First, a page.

Restaurant Review: Arola
Unless you live in an isolated bubble, cut off from newspapers, magazines, and billboards, you couldn’t have missed the marketing blitzkrieg that preceded the launch of Arola, a Spanish restaurant and bar at the J. W. Marriott helmed by Michelin-starred chef Sergi Arola. Just in case you did in fact miss seeing the flurry of interviews with the chef, and photos of him with his restaurant’s ambassador, actor Akshay Kumar, the hotel has pulled out all the stops to advertise the opening of Arola within its premises. As you alight from your car in the driveway, you’re first greeted by a splashy Arola signboard lit up by a row of glaring spotlights.
The restaurant is located in the lobby level of the Marriott, in a section of the hotel that overlooks the pool and the Arabian Sea. For drinks over sunset, guests can sit in the outdoor section of the restaurant and bar, furnished with high-backed woven sofas ideal for cozying twosomes. There’s nothing particularly Spanish about the décor of the dimly lit indoor bar and dining area, with dark furnishings, drum shaped lamps, and printed cushions. In fact, Arola looks like an unremarkable clone of other five-star lounges. No matter where you’re seated in the restaurant, you will have a view of the semi-circular bar framed by a glass display of an impressive array of over 30 varieties of gin.
In the manner of other feted chefs (Vineet Bhatia of Ziya and Ian Kittichai of Koh) with restaurants in other parts of the world, Sergi Arola will also flit between his properties and is expected to make a quarterly appearance at his Mumbai flagship. The kitchen has been entrusted to Manuel Olveira, a chef who has worked closely with Arola at the Sergi Arola Gastro in Madrid. We began our meal with Olveira’s translucent scallops carpaccio soaked in white vinaigrette, with a halo of tart mango yoghurt and a garnish of cherry tomatoes and microgreens. The dish had the remarkably clean flavour one generally associates with a palate cleanser. Our generously portioned order of sauteed gambas (prawns, which like the scallops you can also opt to have as a carpaccio) was made up of chunky prawns cooked in butter sparingly flavoured with garlic, parsley and red chillies, thus allowing the prawns to shine. The cylindrical patatas bravas topped with cloudy tufts of a light mayonnaise tasted a lot like potato chops. The potatoes weren’t crisp, and sadly the smoked pepper sauce spooned into the hollowed potatoes was overshadowed by the mayonnaise. A much better vegetarian appetiser is their baby artichoke hearts with lemon mayonnaise. The soft and fleshy artichokes had been chopped and lightly fried to retain the squishy centre, which tasted creamier still when dipped in the mayonnaise.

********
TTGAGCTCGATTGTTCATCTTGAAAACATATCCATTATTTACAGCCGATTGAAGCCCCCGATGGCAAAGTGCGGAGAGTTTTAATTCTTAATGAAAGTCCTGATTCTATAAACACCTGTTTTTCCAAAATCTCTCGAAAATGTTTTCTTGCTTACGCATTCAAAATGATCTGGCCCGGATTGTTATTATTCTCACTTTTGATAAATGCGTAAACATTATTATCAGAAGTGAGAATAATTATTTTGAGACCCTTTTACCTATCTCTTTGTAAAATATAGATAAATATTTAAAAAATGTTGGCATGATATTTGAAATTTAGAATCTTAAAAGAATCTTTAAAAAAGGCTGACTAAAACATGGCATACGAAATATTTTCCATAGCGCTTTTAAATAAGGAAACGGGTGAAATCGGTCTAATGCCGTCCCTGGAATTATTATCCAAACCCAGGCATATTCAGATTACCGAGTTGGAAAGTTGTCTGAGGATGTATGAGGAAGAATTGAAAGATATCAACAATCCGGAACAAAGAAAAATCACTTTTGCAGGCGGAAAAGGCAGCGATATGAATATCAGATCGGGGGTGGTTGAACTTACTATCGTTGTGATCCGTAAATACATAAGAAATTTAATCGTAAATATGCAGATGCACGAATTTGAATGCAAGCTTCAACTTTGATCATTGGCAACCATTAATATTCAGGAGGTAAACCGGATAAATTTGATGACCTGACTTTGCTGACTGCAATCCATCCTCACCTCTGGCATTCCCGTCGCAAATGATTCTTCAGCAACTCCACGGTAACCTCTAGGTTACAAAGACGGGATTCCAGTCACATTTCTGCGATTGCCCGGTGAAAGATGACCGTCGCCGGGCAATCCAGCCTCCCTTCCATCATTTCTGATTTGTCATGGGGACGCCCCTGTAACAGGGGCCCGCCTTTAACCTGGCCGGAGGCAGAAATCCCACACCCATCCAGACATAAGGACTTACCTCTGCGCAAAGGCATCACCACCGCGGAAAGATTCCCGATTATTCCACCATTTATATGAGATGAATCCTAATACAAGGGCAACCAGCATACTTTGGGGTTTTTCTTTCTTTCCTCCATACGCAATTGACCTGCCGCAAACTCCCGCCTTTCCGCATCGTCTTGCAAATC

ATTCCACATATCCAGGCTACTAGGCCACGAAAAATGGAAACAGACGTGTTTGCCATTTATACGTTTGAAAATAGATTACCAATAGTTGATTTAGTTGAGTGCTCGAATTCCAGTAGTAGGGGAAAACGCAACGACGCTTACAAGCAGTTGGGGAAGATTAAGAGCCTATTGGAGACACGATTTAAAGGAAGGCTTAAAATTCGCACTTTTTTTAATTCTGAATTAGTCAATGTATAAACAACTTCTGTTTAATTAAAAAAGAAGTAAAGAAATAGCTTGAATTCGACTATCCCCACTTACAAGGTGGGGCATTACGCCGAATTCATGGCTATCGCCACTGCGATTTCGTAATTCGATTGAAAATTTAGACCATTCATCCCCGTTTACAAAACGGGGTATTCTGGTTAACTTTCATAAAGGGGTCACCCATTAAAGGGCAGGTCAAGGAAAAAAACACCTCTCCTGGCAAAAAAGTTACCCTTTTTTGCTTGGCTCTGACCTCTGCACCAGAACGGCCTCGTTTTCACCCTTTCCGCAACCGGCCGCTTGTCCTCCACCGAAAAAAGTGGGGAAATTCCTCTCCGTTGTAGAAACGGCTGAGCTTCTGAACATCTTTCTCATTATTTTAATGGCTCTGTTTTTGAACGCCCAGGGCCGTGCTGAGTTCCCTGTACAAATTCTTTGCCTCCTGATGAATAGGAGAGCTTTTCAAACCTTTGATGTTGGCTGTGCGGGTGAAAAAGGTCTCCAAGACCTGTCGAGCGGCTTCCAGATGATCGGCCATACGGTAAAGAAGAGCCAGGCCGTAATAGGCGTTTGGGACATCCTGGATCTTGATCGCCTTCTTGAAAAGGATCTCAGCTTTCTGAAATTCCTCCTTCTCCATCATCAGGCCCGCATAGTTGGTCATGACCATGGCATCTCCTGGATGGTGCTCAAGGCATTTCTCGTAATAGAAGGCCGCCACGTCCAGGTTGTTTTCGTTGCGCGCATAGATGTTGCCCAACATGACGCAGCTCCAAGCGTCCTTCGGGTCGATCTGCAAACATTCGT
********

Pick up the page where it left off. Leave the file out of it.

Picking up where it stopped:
We found ourselves rhapsodising about Arola’s exquisite steak tartare for a few days after the meal. The Merlot-coloured raw beef was elegantly plated, with a garnish of crunchy onions and dried parsley, and crowned with a perfectly circular raw egg yolk. After pouring a flavourful soy sauce and wasabi infusion on to the hollow dish holding the sculpted steak, our server then went on to mix all the ingredients. We can rarely resist the charms of steak tartare and Arola’s was particularly fresh and tender. The baby lamb with a citrus salad turned out to be a lamb stew accompanied by greasy mini parathas. While the stew had imbibed the robust flavour of the meat, the lamb was a tad overcooked.
We concluded our meal with the crema Catalan, a Spanish take on the crème brulee. The layered treat of creamy cinnamon-scented foam, mandarin sorbet and a brittle sheet of caramelised sugar was mildly sweet but lacked texture and tartness. If you love variety, get the momento dulce, a trio of desserts. The white chocolate mousse with a subtle green apple granite scored on texture; the sinful dark chocolate soufflé was the perfect indulgence for chocolate lovers. The yoghurt and vanilla cream with rhubarb compote is best saved for last because it helps cuts through the sweetness of the other desserts. Sergi Arola had mentioned to us in an interview that at Arola Mumbai, he intends to serve food like it is prepared in his hometown of Catalonia. For the most part he has made good of this promise in that the integrity of the Spanish flavours and cooking has not been compromised. While the decor at Arola does not evoke Spain in any way, the food is likely to transport you there.
A meal for two without alcohol costs approximately Rs4,400. This review was conducted anonymously.Tags: Arola, JW Marriott, restaurant reviews, Restaurants, Sergi Arola
J.W. Marriott Hotel
Juhu Tara Road
HoursDaily, 5pm to 12.45am